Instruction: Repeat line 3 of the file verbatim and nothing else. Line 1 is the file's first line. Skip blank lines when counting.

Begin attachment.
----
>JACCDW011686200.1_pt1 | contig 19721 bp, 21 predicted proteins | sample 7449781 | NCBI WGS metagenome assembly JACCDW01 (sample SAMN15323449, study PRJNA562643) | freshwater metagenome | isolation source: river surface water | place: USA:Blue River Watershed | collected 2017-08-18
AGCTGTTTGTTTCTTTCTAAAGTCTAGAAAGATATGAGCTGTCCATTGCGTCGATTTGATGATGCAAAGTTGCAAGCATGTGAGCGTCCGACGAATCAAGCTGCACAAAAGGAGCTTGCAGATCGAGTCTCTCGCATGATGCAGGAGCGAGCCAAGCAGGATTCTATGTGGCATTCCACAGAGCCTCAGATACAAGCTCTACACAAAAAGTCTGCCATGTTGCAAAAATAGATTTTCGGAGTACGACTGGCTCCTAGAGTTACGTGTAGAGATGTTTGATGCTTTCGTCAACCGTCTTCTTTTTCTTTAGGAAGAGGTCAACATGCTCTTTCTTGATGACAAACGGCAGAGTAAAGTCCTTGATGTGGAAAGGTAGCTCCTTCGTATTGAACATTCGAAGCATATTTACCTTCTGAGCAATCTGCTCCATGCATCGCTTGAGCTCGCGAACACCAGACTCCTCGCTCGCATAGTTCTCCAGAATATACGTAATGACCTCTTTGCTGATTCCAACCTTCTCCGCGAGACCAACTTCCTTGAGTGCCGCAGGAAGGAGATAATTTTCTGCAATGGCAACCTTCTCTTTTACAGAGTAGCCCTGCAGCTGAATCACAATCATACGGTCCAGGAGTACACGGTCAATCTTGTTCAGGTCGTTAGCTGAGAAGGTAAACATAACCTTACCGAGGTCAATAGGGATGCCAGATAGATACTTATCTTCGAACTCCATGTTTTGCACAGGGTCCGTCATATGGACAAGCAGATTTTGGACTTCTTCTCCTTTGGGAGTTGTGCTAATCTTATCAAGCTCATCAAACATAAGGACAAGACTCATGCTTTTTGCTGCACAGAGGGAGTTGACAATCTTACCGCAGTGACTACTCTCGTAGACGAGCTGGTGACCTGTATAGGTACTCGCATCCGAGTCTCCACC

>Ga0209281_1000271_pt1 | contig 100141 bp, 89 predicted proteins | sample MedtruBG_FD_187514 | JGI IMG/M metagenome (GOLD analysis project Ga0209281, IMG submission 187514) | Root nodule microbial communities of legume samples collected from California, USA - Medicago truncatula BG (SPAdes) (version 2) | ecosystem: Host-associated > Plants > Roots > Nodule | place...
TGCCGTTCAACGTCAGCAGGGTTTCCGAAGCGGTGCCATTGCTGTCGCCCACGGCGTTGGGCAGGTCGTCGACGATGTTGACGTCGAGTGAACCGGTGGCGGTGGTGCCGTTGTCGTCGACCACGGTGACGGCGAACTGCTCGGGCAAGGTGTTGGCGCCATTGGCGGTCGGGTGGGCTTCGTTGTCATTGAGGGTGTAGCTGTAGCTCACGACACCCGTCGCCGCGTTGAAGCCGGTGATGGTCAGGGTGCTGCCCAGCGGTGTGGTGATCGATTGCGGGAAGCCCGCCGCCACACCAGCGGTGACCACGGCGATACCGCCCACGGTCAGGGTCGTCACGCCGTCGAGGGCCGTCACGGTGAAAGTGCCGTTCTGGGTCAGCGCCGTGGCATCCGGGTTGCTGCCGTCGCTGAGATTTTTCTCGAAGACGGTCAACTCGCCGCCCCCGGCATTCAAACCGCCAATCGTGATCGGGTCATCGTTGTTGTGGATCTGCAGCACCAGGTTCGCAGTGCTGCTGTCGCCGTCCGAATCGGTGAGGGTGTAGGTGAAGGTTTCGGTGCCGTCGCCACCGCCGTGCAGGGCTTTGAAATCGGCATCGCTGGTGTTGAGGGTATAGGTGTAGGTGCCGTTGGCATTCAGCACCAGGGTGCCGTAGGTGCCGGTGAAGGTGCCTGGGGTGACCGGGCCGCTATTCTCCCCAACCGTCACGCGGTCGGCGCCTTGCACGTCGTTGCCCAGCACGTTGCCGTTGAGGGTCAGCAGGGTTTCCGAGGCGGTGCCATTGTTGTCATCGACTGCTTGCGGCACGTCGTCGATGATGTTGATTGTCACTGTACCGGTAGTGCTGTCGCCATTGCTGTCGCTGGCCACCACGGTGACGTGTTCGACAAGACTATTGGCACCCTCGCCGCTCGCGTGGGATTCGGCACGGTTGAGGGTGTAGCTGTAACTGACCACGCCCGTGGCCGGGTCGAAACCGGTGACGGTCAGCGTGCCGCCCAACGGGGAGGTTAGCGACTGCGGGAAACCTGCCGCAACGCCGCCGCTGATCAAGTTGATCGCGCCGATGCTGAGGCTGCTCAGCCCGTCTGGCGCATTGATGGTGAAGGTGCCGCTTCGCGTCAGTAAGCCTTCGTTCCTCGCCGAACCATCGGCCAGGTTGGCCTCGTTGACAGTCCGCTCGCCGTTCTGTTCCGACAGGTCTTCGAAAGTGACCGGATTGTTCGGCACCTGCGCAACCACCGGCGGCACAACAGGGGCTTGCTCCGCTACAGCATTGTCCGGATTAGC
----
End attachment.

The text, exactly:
>Ga0209281_1000271_pt1 | contig 100141 bp, 89 predicted proteins | sample MedtruBG_FD_187514 | JGI IMG/M metagenome (GOLD analysis project Ga0209281, IMG submission 187514) | Root nodule microbial communities of legume samples collected from California, USA - Medicago truncatula BG (SPAdes) (version 2) | ecosystem: Host-associated > Plants > Roots > Nodule | place...